Gentle Leader Dog Leash — Potential Health Risks

The gentle leader dog leash has gained great popularity among dog trainers and dog owners alike because it allows them to control even very rambunctious dogs.  Moreover, this type of dog leash is praised for being very gentle and harmless.  Not so, for a number of reasons.

  • The leash isn’t adjusted well to accommodate the dog’s head anatomy.
  • The leash is worn for too long a period at a time.
  • The leash is used inappropriately.
  • The dog has neck and head issues not known to the dog trainer or owner, or even the veterinarian.
  • Although the leash is meant primarily to assist in the training of the dog, it is used as a regular leash for everyday walks because the owner doesn’t know how to control the dog any other way.
  • The dog will bolt from a loud noise, charge after another animal, or jump up to greet a person, regardless of whether it is wearing the gentle leader dog leash, or any other type of leash.  This sudden movement causes to leash to cut into the soft tissue and to potentially misalign the facial bones.

The Gentle Leader Dog Leash May Adversely Affect Your Dog’s Quality Of Life.

All these reasons may lead over time to serious misalignment of the facial and head bones with consequences such as headaches, blurry vision, reduced hearing, impaired swallowing, difficulty breathing, problems with chewing food, behavioral problems, altered mood, and so forth.

As in humans, the cranial (head) and facial bones remain mobile along their sutures (where they connect) until death (Wm. Sutherland’s discovery).  Consequently, trauma to the head or spine, especially the neck, may cause these bones to shift and lock into an off position resulting in such symptoms as mentioned above.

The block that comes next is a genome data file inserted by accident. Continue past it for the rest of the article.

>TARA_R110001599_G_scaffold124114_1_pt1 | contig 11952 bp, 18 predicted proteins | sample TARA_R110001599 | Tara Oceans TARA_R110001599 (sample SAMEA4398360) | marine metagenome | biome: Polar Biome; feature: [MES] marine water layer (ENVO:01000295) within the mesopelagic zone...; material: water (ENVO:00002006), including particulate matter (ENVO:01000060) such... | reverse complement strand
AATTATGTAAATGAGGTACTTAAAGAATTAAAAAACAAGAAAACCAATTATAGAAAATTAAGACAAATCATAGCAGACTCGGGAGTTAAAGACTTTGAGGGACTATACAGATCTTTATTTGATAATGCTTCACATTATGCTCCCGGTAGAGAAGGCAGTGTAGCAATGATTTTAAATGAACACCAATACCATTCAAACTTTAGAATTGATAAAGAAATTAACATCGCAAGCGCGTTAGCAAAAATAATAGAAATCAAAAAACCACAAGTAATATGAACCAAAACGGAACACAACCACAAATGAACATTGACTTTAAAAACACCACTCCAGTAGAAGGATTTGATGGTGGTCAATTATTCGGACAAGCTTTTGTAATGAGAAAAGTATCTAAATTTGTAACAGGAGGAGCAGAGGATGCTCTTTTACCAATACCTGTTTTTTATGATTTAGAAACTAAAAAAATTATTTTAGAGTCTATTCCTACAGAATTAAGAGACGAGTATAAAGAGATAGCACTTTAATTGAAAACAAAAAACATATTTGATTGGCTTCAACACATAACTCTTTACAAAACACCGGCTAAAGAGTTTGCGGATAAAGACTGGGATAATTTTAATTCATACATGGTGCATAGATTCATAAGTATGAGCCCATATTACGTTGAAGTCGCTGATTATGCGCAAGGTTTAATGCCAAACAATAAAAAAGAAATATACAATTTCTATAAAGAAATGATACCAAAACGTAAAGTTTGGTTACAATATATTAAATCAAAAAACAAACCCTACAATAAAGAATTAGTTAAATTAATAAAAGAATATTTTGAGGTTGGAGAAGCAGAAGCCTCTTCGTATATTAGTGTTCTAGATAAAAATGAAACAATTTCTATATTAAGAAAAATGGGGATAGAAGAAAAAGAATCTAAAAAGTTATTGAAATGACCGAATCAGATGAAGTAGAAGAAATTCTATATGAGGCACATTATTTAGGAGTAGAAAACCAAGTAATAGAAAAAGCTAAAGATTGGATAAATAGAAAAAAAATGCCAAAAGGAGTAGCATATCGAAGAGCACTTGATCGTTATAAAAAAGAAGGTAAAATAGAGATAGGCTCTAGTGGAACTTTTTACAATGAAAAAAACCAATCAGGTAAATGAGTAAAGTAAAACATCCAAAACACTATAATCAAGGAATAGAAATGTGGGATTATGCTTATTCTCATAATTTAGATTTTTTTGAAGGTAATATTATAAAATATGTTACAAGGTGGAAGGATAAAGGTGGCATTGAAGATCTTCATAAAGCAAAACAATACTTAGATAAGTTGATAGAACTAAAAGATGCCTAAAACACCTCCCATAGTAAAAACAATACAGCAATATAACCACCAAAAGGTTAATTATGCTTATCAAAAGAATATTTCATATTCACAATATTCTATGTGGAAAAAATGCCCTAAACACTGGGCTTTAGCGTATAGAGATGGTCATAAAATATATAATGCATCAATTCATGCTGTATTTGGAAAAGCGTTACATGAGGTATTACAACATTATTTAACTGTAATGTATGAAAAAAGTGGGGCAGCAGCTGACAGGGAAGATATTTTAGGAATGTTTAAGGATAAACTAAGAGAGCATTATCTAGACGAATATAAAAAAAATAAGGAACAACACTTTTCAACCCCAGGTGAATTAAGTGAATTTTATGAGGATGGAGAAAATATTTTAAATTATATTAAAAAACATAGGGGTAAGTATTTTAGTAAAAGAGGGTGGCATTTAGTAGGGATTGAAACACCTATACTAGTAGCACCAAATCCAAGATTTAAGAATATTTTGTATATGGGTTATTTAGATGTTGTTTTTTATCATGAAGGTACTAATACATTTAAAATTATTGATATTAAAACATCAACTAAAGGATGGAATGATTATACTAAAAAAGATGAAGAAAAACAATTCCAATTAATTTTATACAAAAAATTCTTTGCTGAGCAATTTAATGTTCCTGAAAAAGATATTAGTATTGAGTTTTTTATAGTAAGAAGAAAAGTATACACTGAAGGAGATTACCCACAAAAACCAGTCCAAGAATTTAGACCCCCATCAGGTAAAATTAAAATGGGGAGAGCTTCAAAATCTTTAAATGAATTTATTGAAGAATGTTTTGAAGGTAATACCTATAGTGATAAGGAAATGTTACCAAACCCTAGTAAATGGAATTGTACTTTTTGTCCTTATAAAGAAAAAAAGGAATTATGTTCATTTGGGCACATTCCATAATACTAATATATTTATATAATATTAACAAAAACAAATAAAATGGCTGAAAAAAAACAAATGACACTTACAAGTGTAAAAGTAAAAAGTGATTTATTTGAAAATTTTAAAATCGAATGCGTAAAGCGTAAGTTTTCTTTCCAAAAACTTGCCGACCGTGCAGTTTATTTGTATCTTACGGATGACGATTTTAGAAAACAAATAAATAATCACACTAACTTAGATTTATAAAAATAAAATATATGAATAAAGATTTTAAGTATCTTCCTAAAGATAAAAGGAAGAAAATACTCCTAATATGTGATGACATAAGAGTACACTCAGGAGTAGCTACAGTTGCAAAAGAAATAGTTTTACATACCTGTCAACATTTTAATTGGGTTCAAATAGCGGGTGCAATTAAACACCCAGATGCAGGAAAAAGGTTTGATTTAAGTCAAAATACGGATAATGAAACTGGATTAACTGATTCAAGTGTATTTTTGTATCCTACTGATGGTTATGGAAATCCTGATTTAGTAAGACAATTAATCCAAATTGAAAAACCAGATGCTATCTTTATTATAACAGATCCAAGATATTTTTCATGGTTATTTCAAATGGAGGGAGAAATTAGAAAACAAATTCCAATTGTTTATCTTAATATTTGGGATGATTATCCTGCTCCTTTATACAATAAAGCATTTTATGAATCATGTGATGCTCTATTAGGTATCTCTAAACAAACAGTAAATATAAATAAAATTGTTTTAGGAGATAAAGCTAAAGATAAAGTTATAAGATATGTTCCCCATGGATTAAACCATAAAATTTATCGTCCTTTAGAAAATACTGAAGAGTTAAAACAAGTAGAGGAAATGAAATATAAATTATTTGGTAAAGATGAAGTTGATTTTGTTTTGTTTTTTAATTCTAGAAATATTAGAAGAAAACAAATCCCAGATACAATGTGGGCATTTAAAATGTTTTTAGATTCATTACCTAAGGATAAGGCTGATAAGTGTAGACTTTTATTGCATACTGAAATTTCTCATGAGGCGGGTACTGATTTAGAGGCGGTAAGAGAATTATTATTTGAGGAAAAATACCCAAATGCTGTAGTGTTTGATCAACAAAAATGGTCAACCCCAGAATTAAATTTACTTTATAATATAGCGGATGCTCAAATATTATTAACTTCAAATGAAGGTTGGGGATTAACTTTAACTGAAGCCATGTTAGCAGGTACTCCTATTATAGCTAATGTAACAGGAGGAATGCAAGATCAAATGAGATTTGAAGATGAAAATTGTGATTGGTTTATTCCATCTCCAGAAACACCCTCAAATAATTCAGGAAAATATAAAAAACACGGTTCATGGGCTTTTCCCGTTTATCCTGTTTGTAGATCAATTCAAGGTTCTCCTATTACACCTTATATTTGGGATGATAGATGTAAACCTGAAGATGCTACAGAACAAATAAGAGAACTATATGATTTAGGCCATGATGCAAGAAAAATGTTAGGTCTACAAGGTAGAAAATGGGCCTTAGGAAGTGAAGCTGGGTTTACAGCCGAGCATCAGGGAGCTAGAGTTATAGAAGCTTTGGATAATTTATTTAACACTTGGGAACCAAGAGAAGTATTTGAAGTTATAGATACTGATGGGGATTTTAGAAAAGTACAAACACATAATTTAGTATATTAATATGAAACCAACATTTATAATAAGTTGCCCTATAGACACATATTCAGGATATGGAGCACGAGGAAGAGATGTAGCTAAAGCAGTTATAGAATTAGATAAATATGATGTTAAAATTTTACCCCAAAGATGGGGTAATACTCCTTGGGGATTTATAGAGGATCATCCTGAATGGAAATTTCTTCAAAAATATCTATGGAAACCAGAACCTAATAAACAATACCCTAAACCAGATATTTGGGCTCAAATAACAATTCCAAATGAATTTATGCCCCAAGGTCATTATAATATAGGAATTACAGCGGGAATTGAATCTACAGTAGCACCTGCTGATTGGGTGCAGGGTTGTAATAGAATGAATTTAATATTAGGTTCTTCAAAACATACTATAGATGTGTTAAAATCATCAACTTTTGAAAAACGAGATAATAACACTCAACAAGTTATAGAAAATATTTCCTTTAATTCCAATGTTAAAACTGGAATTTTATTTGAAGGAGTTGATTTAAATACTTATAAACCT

Partially Locked Up Cranial Or Facial Bones May Cause The Cranial Nerves To Malfunction.

These symptoms are a sign that the cranial nerves that govern the eyes, ears, nose, and throat have been tweaked, stretched, distorted, or compressed by these shifting bones.  Sometimes, the symptoms will be temporary as the bones readjust back into their normal position, but often they become permanent because the bones remain locked in this off position.

One of these cranial nerves, the vagus nerve, travels beyond the throat into the thorax to innervate the heart, lungs, and digestive organs.  The vagus nerve also supports swallowing and voice production.   Thus, distortion of this nerve anywhere along its path may result in difficulty with swallowing, barking, breathing, maintaining a regular heart beat, and digestion.

All body functions start in the brain.   The cranial nerves are direct extensions to the brain, and thus relay information from the brain to the rest of the body, and information from the body back to the brain.  Trauma, whether acute or chronic, may interfere with this communication and manifest in the symptoms above, ultimately affecting the dog’s mental, emotional, and physical health and well-being.

Any leash, no matter how gentle, has the potential to do damage to these nerves.  A dog trained gently and well, will not need the many tugs on the leash since it will be much more sensitive to its owner.

In the summer of 2012, one of the major TV channels aired a six-part series on how to help dog owners correct the difficulties they were experiencing with their beloved dogs.  Often, this required various changes in the way the owners of the dogs behaved themselves and interacted with their dogs.  Dogs are exquisitely attuned to those around them and will mimic and respond to their moods and behaviors.

Justin Silver, the dog trainer and star of this TV Series “Dogs In The City”, demonstrates how some very simple adjustments in the environment of the dog and the behavior of their owners produce remarkable results in the behavior of these dogs.

Less Is More definitely applies to the training of dogs.  Gentle and consistent work with animals will safely get results that last.

Craniosacral Therapy Helps With The Realignment Of The Cranial And Facial Bones.

Often, a ridge will form across the bridge of the nose, indicating that scar tissue is forming under the skin.  This scar tissue is a direct result of chronic irritation from wearing the gentle leader dog leash.  This is no minor issue.  Where there is scarring, there’s restriction of the tissue surrounding this scar, as well as the underlying structures such as the bones.

Craniosacral therapy can help the animal’s body to release tension in the connective tissue that keeps the cranial and facial bones locked up and help the dog to become more at ease in its body and with its environment.  Often, the dog’s temperament will become more balanced and calm, allowing training to be more successful with less effort.